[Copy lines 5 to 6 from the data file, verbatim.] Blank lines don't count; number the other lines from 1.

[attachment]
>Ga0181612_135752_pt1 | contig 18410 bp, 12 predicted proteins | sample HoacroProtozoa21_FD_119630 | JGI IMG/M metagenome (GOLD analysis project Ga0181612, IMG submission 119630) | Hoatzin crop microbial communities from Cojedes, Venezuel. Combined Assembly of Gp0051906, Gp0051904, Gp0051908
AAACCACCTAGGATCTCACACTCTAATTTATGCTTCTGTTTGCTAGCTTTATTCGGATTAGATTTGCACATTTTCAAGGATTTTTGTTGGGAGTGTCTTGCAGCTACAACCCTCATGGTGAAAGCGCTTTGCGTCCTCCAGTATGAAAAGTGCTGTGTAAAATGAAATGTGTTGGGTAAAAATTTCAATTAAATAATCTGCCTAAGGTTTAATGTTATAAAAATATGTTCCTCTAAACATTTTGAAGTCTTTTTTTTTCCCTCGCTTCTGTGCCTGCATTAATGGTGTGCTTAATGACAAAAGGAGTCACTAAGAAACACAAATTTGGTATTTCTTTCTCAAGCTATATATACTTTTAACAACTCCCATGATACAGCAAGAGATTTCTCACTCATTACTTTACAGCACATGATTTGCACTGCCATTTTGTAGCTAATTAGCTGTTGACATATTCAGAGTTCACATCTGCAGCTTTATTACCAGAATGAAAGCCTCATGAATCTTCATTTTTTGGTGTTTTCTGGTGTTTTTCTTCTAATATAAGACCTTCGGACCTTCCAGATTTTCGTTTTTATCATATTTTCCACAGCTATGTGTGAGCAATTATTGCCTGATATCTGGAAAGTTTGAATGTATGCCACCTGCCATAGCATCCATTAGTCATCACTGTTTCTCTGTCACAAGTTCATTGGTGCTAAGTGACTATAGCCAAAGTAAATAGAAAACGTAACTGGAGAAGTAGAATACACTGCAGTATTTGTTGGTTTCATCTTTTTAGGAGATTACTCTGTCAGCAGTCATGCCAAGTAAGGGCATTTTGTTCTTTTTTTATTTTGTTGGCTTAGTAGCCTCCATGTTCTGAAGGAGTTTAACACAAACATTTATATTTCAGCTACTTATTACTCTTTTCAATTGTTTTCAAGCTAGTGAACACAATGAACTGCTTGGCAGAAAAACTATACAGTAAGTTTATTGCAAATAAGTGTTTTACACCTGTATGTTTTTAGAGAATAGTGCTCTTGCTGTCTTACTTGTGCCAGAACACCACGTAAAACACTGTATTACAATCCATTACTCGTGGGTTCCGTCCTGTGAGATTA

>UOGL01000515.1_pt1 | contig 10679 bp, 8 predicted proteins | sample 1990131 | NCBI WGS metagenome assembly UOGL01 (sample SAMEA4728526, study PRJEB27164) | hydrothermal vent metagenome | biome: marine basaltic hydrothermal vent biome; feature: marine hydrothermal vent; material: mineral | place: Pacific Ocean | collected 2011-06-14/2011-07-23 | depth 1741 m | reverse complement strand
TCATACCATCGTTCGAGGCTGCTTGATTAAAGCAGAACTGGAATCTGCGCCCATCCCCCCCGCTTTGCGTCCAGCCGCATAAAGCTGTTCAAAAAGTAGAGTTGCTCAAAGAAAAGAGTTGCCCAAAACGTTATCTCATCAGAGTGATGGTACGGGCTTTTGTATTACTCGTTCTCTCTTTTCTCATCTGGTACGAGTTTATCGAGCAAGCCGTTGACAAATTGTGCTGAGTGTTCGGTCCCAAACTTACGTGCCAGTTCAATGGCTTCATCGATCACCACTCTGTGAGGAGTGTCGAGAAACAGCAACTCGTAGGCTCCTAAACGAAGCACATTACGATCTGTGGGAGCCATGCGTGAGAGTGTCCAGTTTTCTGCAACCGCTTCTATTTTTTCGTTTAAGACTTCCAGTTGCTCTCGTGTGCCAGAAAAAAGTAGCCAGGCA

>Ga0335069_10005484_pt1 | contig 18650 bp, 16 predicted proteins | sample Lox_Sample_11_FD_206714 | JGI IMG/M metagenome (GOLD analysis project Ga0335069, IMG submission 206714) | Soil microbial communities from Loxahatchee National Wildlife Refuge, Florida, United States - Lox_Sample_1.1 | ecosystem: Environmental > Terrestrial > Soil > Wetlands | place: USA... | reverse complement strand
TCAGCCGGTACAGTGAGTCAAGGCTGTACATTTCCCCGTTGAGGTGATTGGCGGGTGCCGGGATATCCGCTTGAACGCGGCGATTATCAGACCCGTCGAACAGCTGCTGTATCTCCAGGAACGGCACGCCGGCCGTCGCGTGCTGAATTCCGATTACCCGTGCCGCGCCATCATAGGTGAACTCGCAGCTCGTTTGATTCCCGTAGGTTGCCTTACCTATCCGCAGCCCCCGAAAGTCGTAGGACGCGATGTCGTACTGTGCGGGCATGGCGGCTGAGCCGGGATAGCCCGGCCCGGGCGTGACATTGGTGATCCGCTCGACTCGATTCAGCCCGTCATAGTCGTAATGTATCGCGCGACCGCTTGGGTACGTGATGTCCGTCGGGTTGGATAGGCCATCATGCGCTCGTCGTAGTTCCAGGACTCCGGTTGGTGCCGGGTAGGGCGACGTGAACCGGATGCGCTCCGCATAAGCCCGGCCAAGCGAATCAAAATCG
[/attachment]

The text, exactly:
>Ga0335069_10005484_pt1 | contig 18650 bp, 16 predicted proteins | sample Lox_Sample_11_FD_206714 | JGI IMG/M metagenome (GOLD analysis project Ga0335069, IMG submission 206714) | Soil microbial communities from Loxahatchee National Wildlife Refuge, Florida, United States - Lox_Sample_1.1 | ecosystem: Environmental > Terrestrial > Soil > Wetlands | place: USA... | reverse complement strand
TCAGCCGGTACAGTGAGTCAAGGCTGTACATTTCCCCGTTGAGGTGATTGGCGGGTGCCGGGATATCCGCTTGAACGCGGCGATTATCAGACCCGTCGAACAGCTGCTGTATCTCCAGGAACGGCACGCCGGCCGTCGCGTGCTGAATTCCGATTACCCGTGCCGCGCCATCATAGGTGAACTCGCAGCTCGTTTGATTCCCGTAGGTTGCCTTACCTATCCGCAGCCCCCGAAAGTCGTAGGACGCGATGTCGTACTGTGCGGGCATGGCGGCTGAGCCGGGATAGCCCGGCCCGGGCGTGACATTGGTGATCCGCTCGACTCGATTCAGCCCGTCATAGTCGTAATGTATCGCGCGACCGCTTGGGTACGTGATGTCCGTCGGGTTGGATAGGCCATCATGCGCTCGTCGTAGTTCCAGGACTCCGGTTGGTGCCGGGTAGGGCGACGTGAACCGGATGCGCTCCGCATAAGCCCGGCCAAGCGAATCAAAATCG